Bullying has become an epidemic in our world today. It amazes me how cruel people can be. Children, of course, but adults are often the ones partaking as well. Bullying is defined as "When a person uses their power to control or harm someone by physically, verbally, visually, or emotionally threatening another person, either directly or indirectly. The person has the intent to cause harm to the victim while creating a sense of power and satisfaction in the bully. Bullying is abusive since the behavior can affect the victim over a long period of time and can be repetitive" (The Allergy Table). It is my sincere hope for future generations that this type of behavior ceases and that people start respecting and caring for one another and live in peace.
On to the rest of the terms which have been deemed necessary to be aware of in the food allergy world...
Celiac Disease: An autoimmune disease that attacks the small intestine after ingesting any and all foods containing gluten.
And one of my favorites, that so few people understand...Cross-Contamination: The transfer of a food allergen from other foods, cooking surfaces, eating surfaces, manufacturing equipment, utensils, etc. to another food. Cross-contamination will be a post devoted entirely to itself.
Food Allergen Labeling and Consumer Protection Act of 2004 (FALCPA): An amendment to the Federal Food, Drug, and Cosmetic Act which requires that the label of a food that contains protein from a major food allergen declare the presence of the allergen in the manner described by the Act.
Food Allergy Action Plan: A specific action plan listing all allergies, reactions, and treatments. A copy of the plan should be with the person at all times. Specifically with children, copies should be on hand in the classroom, school office, with a school nurse, daycare, babysitter, family members, and on the bus or with a carpool parent.
Food Intolerance: An abnormal response to a food or additive. It is different from a food allergy because it does not involve the immune system. The severity of the reactions are much less with a food intolerance versus those of food allergies.
Gluten: Foods that contain gluten come from the wheat family, also known as the Triticum spp.
Hives: Itchy areas of skin or rash, raised above the surrounding skin.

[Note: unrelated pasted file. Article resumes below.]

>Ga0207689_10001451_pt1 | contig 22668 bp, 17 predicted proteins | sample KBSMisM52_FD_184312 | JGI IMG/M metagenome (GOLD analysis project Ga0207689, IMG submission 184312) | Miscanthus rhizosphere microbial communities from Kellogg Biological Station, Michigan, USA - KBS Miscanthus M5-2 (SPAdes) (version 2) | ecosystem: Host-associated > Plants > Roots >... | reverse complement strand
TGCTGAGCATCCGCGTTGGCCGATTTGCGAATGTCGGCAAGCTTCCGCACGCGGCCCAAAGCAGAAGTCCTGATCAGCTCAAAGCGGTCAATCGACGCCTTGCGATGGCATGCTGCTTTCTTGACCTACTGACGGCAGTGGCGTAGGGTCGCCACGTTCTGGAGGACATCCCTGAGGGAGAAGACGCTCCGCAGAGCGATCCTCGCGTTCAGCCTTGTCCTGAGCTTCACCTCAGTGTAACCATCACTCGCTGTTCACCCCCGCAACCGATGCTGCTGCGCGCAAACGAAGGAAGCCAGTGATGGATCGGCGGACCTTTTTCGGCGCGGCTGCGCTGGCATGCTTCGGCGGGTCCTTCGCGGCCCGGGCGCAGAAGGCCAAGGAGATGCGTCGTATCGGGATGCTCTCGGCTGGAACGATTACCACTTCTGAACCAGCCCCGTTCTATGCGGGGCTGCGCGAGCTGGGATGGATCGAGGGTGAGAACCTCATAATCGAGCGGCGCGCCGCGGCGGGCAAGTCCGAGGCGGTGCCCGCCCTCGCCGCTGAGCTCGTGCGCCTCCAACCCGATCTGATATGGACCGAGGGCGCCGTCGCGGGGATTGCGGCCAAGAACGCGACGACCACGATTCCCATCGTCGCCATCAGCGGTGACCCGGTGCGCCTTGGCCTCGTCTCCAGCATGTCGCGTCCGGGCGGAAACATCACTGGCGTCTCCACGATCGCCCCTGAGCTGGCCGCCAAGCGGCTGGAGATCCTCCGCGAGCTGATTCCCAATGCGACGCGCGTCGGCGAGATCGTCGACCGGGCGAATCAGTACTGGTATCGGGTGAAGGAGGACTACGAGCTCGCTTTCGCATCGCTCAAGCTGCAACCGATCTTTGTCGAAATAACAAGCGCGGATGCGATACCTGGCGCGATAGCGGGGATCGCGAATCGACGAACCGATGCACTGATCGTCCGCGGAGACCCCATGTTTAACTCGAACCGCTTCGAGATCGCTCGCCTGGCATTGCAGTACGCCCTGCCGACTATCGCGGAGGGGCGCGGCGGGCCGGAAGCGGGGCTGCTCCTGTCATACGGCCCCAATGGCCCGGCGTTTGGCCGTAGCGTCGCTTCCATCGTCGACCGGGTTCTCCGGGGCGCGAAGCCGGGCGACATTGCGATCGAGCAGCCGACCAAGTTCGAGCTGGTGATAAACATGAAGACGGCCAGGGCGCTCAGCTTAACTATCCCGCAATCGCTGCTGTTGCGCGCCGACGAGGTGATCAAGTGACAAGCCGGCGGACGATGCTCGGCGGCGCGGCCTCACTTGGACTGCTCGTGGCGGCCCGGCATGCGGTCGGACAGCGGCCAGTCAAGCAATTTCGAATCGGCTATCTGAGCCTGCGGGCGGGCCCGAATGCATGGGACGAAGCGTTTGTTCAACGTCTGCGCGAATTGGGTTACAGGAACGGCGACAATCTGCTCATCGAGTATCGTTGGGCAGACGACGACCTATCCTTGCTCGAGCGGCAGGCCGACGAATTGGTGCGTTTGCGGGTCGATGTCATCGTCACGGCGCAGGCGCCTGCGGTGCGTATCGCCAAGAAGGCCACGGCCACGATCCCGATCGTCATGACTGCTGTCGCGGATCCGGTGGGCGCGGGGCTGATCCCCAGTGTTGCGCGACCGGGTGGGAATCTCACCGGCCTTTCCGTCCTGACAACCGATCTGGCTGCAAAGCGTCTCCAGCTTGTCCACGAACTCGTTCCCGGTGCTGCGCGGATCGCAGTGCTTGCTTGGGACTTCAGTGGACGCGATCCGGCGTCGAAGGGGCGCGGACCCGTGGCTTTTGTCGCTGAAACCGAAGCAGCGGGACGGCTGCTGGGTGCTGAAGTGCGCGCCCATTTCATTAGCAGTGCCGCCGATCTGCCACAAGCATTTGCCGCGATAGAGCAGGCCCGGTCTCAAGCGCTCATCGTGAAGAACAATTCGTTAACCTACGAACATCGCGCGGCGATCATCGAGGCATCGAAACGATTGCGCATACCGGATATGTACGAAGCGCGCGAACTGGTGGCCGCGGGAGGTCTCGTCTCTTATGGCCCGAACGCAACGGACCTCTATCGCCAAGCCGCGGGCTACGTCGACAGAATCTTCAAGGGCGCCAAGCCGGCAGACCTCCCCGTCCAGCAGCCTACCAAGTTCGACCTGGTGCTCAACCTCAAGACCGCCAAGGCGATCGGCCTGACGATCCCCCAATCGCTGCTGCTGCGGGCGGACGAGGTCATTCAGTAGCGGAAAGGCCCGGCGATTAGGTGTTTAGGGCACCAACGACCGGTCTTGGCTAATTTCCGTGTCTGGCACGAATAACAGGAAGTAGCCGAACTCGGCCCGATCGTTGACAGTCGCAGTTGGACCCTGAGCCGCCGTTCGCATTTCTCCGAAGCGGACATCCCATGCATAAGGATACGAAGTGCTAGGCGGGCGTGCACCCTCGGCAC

Immune System: The system of the body which protects and reacts again infections. In the case of an allergic reaction, the immune system mistakes the allergen for something that the body needs to fight against.
Lactose: Sugar found in milk.
Lactose Intolerant: An intolerance caused by difficulty ingesting lactose. It is different from a dairy allergy, which can be life-threatening because it is not an immune system reaction.
Self-carry: A child that is old enough to "self-carry" has their meds with them at all times, a child that is too young relies on an adult as being responsible for the meds.
Hopefully these terms are now part of your vocabulary. If not, re-read this until they are! It is crucial to know these basic terms when you or your child have been diagnosed with a food allergy. Remember, you can never be too educated:)
Here is a yummy recipe that is a cool weather favorite in our house (from Coffee with Us 3):
Slow Cooker Fiesta Chicken Soup
1 lb. boneless chicken breasts
2 garlic cloves (minced)
1/2 c onion (diced)
1/2 c carrots (diced)
1/2 c corn
1/2 c corn
1 tsp oregano
1 tsp ground cumin
1 10 oz can of Rotel Diced Tomatoes with Green Chiles
1 14.5 oz can of chicken broth
1 lime (juiced)
1 c salsa verde
1. Spray slow cooker with non-stick spray.
2. Add all ingredients into slow cooker and cook for 6 hours on low.
3. 1 hour prior to finished cooking time, take out chicken breasts and shred.
4. Return chicken to soup and finish cooking time.
5. Optional: garnish with vegan sour cream and tortilla strips